Literature and War Readalong February Wrap up: How Many Miles to Babylon?

I wanted to thank all of you who have participated this month. I loved the book and enjoyed the discussions.

Even though there is also a friendship at the heart of How Many Miles to Babylon? this book is totally different from Susan Hill’s novel Strange Meeting which we read in January. As you can easily see my review doesn’t emphasize the role of the friendship between Alec and Jerry as much as Anna’s or Danielle’s (and here as well) does.

I realized when reading the other posts and a few of the comments that some had a bit of a problem with this novel. There were different reasons for this. For one Alec doesn’t appear to be a very likable character, he was even called a coward by some. For several reasons I never thought of him like that and was wondering why. I realized that from the start, I was totally fixed on his going to be executed. I saw him like some Breaker Morant character (which he isn’t) and thinking he did something that would have this consequence set the tone for me from the beginning. Another point of criticism which, with hindsight, seems fair, is the fact that the WWI elements are toned down. WWI seems to serve more as a pretext for the tragic story and to write about Irish history. WWI itself is rather just a backdrop. I did not mind this at all but can understand that this can bee seen differently.

I think we all equally agreed that the mother in this book was an extremely negative figure, the whole family situation, as Kevin pointed out, is highly dysfunctional.

What I couldn’t really solve was the question about the title. Why did she choose this nursery rhyme as the title for her novel? In an article on the net I found one tiny hint, saying that it did underline the relationship between the soldier and his superior.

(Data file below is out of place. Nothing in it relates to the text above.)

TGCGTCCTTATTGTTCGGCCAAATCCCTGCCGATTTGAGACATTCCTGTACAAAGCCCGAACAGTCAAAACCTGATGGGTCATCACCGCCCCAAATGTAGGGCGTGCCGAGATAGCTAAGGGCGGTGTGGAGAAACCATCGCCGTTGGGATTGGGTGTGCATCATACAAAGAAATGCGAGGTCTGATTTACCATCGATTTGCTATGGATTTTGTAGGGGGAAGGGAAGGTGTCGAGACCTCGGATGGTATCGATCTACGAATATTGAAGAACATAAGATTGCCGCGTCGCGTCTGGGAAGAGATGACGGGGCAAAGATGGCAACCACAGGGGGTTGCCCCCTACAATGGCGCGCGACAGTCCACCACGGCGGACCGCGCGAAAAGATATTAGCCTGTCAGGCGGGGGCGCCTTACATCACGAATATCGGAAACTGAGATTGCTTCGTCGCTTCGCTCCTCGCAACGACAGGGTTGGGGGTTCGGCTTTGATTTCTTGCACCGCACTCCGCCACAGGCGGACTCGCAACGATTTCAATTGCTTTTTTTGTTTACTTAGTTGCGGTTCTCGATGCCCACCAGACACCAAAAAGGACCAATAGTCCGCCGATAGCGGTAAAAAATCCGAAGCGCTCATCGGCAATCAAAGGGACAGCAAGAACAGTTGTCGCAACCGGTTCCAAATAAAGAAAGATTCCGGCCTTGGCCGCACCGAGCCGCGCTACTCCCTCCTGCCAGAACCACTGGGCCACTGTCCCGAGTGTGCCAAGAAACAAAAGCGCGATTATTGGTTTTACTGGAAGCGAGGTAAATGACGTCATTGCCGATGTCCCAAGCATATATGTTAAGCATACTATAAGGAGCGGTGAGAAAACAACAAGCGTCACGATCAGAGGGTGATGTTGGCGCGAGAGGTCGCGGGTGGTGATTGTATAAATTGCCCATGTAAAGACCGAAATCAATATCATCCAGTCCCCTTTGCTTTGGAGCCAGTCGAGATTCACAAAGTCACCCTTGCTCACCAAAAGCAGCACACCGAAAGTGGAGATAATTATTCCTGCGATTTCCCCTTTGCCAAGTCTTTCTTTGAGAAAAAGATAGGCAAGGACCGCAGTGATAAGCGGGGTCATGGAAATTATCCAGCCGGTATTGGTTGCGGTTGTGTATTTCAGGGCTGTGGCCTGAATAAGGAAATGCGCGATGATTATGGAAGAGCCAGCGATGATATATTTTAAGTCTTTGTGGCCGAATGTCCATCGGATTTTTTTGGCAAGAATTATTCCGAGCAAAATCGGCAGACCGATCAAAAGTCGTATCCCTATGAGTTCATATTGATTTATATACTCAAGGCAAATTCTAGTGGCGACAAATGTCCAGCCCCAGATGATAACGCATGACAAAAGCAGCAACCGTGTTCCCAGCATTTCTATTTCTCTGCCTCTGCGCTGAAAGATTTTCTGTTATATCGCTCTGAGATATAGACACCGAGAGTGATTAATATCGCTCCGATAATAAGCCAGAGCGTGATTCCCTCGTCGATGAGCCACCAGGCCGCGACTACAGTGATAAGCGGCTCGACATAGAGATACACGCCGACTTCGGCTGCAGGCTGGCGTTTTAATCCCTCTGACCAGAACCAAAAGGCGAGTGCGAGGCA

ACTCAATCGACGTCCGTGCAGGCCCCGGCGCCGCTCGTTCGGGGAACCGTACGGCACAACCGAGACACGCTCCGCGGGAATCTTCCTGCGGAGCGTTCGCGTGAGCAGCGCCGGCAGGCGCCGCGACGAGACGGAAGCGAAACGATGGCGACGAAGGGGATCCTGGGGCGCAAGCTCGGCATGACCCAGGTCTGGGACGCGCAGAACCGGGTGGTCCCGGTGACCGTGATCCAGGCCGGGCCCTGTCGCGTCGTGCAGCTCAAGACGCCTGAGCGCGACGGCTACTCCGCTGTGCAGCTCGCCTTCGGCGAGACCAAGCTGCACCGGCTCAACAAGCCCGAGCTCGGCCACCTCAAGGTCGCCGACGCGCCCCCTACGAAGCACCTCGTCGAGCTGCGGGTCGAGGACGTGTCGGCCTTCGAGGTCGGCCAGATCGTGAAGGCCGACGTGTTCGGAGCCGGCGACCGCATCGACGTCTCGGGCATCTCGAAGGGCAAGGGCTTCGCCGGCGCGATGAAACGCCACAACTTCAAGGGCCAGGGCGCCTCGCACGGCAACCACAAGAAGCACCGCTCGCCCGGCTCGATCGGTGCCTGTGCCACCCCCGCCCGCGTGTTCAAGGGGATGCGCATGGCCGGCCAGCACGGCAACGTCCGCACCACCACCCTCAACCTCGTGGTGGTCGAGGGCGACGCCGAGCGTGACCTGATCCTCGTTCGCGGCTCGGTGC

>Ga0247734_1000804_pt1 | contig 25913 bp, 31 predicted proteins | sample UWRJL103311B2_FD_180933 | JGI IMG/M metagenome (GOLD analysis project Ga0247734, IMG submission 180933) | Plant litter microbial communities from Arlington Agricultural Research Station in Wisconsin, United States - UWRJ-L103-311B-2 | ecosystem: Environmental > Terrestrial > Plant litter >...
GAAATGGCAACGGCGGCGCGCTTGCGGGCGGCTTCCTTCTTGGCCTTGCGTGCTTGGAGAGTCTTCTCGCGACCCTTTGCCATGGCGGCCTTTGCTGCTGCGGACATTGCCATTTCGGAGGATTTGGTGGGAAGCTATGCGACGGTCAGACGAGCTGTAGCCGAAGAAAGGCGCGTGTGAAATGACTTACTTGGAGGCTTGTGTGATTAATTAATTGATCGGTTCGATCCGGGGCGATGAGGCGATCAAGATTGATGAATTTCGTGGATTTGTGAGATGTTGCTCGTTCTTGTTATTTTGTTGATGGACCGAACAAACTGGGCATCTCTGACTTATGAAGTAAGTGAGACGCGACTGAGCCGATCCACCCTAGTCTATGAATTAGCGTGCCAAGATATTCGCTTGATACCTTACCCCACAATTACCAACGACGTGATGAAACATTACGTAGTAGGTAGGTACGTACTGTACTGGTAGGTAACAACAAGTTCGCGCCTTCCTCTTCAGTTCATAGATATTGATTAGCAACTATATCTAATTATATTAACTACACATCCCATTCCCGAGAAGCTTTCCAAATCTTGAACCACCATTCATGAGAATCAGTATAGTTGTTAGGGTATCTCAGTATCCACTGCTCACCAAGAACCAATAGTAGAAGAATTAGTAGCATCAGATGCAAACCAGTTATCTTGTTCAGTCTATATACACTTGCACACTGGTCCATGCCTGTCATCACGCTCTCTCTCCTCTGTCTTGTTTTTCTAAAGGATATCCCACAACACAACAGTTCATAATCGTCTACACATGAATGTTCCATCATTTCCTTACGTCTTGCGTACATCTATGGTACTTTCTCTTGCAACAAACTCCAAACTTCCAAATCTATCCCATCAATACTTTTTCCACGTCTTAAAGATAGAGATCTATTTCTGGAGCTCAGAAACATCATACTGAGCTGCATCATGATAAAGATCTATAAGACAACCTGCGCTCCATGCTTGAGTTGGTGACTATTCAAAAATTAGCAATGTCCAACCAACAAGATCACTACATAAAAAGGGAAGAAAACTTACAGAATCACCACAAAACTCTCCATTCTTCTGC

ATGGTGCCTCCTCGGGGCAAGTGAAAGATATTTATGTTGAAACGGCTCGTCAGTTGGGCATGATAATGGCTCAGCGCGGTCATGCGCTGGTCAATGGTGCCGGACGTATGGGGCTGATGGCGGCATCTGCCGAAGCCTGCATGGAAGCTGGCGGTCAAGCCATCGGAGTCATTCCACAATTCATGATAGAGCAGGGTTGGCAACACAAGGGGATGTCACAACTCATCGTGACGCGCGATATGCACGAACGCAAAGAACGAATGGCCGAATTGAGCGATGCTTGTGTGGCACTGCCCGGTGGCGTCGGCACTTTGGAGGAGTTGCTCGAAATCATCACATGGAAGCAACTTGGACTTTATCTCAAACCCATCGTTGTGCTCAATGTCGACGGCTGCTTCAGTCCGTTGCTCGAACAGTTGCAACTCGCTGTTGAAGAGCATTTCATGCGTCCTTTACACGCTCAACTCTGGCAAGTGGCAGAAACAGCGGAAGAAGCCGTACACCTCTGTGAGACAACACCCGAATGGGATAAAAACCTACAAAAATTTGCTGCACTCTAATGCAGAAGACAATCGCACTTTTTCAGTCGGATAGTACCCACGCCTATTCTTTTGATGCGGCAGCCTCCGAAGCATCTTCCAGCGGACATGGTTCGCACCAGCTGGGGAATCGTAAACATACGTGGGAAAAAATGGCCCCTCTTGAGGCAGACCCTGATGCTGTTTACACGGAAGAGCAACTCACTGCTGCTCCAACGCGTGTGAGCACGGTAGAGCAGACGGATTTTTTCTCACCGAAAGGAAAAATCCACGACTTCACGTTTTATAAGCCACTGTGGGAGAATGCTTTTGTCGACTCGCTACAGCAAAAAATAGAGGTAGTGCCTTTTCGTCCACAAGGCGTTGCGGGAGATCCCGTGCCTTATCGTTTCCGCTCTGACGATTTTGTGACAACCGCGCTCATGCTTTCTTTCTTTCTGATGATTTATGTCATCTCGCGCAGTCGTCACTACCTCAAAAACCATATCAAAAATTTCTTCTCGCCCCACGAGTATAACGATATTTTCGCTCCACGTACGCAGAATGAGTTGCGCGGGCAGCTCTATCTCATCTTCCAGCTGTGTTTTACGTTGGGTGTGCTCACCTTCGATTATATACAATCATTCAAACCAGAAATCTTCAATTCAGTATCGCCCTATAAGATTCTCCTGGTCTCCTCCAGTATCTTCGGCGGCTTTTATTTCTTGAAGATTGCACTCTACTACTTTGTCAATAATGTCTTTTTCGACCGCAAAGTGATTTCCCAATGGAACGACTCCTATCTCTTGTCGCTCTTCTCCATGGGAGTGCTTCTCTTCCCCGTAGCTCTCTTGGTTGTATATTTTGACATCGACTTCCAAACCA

On Wikipedia I found this list which enumerates how many times the rhyme has been used in popular culture

In popular culture

In literature

In film

In popular music

  • It is parodied as “How many miles to Babyland?” on Lenny and the Squigtones– a comedy album by the characters Lenny and Squiggy from the 1970s sitcom “Laverne & Shirley”.

This is quite a considerable list. It eludes me why this rhyme is so popular with writers and I am still open for any interpretation why Jennifer Johnston chose it as her title.

6 thoughts on “Literature and War Readalong February Wrap up: How Many Miles to Babylon?

  1. I’m glad I was not the only one to be stumped by the use of this particular nursery rhyme for the title. He mentions it several times in the story, too. I might have to do a little investigating but when I first read the book I also didn’t find many references online to it. Interesting that it has actually been referred to so many times other places. There must be some meaning particular to that period that is lost on me now! I thought Alec was such an intriguing character–it didn’t really strike me that he was cowardly necessarily. Wanting to not go to war and die seems more like self preservation to me–especially when he didn’t believe in the reasons. He seemed resigned more than anything. It’s a story that certainly leaves you with a lot to think about.

    • The rhyme isn’t even Irish, so that isn’t a reason either. I never thought he was a coward. And he was very young. Put up a fight with your own mother at that age is very hard. We all have different definitions of courage I suppose. It never struck me as particularly courageous to go to war.

  2. No idea about the title. Then again, I didn’t even get from the very beginning that he was to be executed. His family definitely was dysfunctional. I didn’t mind that WWI was in the background since there was so much else going on.

    Thanks again for hosting such a wonderful discussion!

    • You are welcome and I am glad you are participating.
      I think it is a book that really changes in ones perception once it is finished. There are so many elements that fall into place at the end but do not even mean all that much during the reading. I can see how one can miss the beginning, you were not the only one, I got it because I went back to the beginning some ten pages into the story. For some reason I was very distracted when I started reading it and the second time around I realized that he is writing the story because he will be executed.

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